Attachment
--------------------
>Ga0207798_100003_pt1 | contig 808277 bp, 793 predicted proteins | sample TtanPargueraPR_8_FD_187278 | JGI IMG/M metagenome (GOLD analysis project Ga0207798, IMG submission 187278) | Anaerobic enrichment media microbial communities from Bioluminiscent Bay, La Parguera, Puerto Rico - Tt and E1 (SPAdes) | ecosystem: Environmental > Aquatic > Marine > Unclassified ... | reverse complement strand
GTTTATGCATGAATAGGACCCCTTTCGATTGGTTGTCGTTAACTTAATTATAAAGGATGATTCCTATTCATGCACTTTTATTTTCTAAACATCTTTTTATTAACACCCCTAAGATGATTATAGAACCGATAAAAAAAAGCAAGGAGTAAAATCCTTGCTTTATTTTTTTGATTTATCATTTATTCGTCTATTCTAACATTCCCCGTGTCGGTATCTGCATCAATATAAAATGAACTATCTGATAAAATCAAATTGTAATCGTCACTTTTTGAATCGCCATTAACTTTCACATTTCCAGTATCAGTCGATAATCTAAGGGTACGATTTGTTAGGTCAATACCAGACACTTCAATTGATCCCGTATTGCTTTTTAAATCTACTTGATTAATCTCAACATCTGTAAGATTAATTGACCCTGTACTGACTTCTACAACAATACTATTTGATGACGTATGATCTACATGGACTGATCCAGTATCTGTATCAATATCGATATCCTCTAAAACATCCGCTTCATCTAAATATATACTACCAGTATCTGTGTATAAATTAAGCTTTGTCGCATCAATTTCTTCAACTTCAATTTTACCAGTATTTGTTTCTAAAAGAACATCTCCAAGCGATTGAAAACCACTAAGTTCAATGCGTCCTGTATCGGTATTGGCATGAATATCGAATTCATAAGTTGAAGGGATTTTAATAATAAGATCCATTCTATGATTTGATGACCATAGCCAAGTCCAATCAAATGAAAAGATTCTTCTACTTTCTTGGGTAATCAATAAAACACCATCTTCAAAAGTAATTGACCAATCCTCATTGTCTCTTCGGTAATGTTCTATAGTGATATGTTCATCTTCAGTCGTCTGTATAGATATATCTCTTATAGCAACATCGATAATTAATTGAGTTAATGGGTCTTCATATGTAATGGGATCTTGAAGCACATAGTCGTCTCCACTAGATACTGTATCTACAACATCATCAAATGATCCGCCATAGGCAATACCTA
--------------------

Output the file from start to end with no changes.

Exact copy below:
>Ga0207798_100003_pt1 | contig 808277 bp, 793 predicted proteins | sample TtanPargueraPR_8_FD_187278 | JGI IMG/M metagenome (GOLD analysis project Ga0207798, IMG submission 187278) | Anaerobic enrichment media microbial communities from Bioluminiscent Bay, La Parguera, Puerto Rico - Tt and E1 (SPAdes) | ecosystem: Environmental > Aquatic > Marine > Unclassified ... | reverse complement strand
GTTTATGCATGAATAGGACCCCTTTCGATTGGTTGTCGTTAACTTAATTATAAAGGATGATTCCTATTCATGCACTTTTATTTTCTAAACATCTTTTTATTAACACCCCTAAGATGATTATAGAACCGATAAAAAAAAGCAAGGAGTAAAATCCTTGCTTTATTTTTTTGATTTATCATTTATTCGTCTATTCTAACATTCCCCGTGTCGGTATCTGCATCAATATAAAATGAACTATCTGATAAAATCAAATTGTAATCGTCACTTTTTGAATCGCCATTAACTTTCACATTTCCAGTATCAGTCGATAATCTAAGGGTACGATTTGTTAGGTCAATACCAGACACTTCAATTGATCCCGTATTGCTTTTTAAATCTACTTGATTAATCTCAACATCTGTAAGATTAATTGACCCTGTACTGACTTCTACAACAATACTATTTGATGACGTATGATCTACATGGACTGATCCAGTATCTGTATCAATATCGATATCCTCTAAAACATCCGCTTCATCTAAATATATACTACCAGTATCTGTGTATAAATTAAGCTTTGTCGCATCAATTTCTTCAACTTCAATTTTACCAGTATTTGTTTCTAAAAGAACATCTCCAAGCGATTGAAAACCACTAAGTTCAATGCGTCCTGTATCGGTATTGGCATGAATATCGAATTCATAAGTTGAAGGGATTTTAATAATAAGATCCATTCTATGATTTGATGACCATAGCCAAGTCCAATCAAATGAAAAGATTCTTCTACTTTCTTGGGTAATCAATAAAACACCATCTTCAAAAGTAATTGACCAATCCTCATTGTCTCTTCGGTAATGTTCTATAGTGATATGTTCATCTTCAGTCGTCTGTATAGATATATCTCTTATAGCAACATCGATAATTAATTGAGTTAATGGGTCTTCATATGTAATGGGATCTTGAAGCACATAGTCGTCTCCACTAGATACTGTATCTACAACATCATCAAATGATCCGCCATAGGCAATACCTA